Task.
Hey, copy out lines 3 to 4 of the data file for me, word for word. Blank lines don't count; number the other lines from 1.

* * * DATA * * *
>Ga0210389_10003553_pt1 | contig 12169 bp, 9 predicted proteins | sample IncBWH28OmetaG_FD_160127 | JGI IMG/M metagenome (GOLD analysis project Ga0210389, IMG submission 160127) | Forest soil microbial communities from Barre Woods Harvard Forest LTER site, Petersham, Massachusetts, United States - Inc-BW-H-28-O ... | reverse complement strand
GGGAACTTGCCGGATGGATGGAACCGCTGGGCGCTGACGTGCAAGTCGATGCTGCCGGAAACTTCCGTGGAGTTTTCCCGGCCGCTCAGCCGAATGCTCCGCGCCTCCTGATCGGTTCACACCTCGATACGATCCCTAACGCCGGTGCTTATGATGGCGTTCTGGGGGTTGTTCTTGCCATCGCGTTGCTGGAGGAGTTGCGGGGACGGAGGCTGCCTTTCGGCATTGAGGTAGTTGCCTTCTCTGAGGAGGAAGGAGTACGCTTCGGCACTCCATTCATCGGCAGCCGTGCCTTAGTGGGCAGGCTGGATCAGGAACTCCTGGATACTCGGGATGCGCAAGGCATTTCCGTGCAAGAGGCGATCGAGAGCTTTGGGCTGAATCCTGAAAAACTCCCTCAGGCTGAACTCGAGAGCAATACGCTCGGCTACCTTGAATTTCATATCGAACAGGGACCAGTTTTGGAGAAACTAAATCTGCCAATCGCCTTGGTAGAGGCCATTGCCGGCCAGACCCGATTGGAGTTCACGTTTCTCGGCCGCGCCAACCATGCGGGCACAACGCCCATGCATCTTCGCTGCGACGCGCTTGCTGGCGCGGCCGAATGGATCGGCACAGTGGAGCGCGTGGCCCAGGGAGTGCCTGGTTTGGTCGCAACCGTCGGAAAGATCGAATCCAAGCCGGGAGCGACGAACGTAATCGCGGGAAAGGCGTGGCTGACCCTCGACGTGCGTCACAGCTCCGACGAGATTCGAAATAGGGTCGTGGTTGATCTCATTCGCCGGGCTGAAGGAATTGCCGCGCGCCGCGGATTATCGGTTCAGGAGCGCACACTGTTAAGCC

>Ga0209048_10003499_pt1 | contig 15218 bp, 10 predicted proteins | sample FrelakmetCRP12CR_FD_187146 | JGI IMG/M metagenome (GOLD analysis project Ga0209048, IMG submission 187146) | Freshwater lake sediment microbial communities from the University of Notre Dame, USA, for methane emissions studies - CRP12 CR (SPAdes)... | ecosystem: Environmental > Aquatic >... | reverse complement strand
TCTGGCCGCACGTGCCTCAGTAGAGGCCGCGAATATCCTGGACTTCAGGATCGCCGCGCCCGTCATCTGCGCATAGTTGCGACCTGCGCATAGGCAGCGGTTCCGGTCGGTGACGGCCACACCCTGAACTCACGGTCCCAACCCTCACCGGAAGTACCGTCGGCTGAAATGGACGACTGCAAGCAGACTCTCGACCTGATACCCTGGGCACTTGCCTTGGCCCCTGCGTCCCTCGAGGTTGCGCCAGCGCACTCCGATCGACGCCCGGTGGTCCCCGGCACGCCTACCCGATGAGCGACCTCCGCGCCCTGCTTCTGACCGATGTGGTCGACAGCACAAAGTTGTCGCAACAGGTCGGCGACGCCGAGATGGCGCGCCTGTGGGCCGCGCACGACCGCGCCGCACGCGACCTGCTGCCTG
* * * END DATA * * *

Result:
>Ga0209048_10003499_pt1 | contig 15218 bp, 10 predicted proteins | sample FrelakmetCRP12CR_FD_187146 | JGI IMG/M metagenome (GOLD analysis project Ga0209048, IMG submission 187146) | Freshwater lake sediment microbial communities from the University of Notre Dame, USA, for methane emissions studies - CRP12 CR (SPAdes)... | ecosystem: Environmental > Aquatic >... | reverse complement strand
TCTGGCCGCACGTGCCTCAGTAGAGGCCGCGAATATCCTGGACTTCAGGATCGCCGCGCCCGTCATCTGCGCATAGTTGCGACCTGCGCATAGGCAGCGGTTCCGGTCGGTGACGGCCACACCCTGAACTCACGGTCCCAACCCTCACCGGAAGTACCGTCGGCTGAAATGGACGACTGCAAGCAGACTCTCGACCTGATACCCTGGGCACTTGCCTTGGCCCCTGCGTCCCTCGAGGTTGCGCCAGCGCACTCCGATCGACGCCCGGTGGTCCCCGGCACGCCTACCCGATGAGCGACCTCCGCGCCCTGCTTCTGACCGATGTGGTCGACAGCACAAAGTTGTCGCAACAGGTCGGCGACGCCGAGATGGCGCGCCTGTGGGCCGCGCACGACCGCGCCGCACGCGACCTGCTGCCTG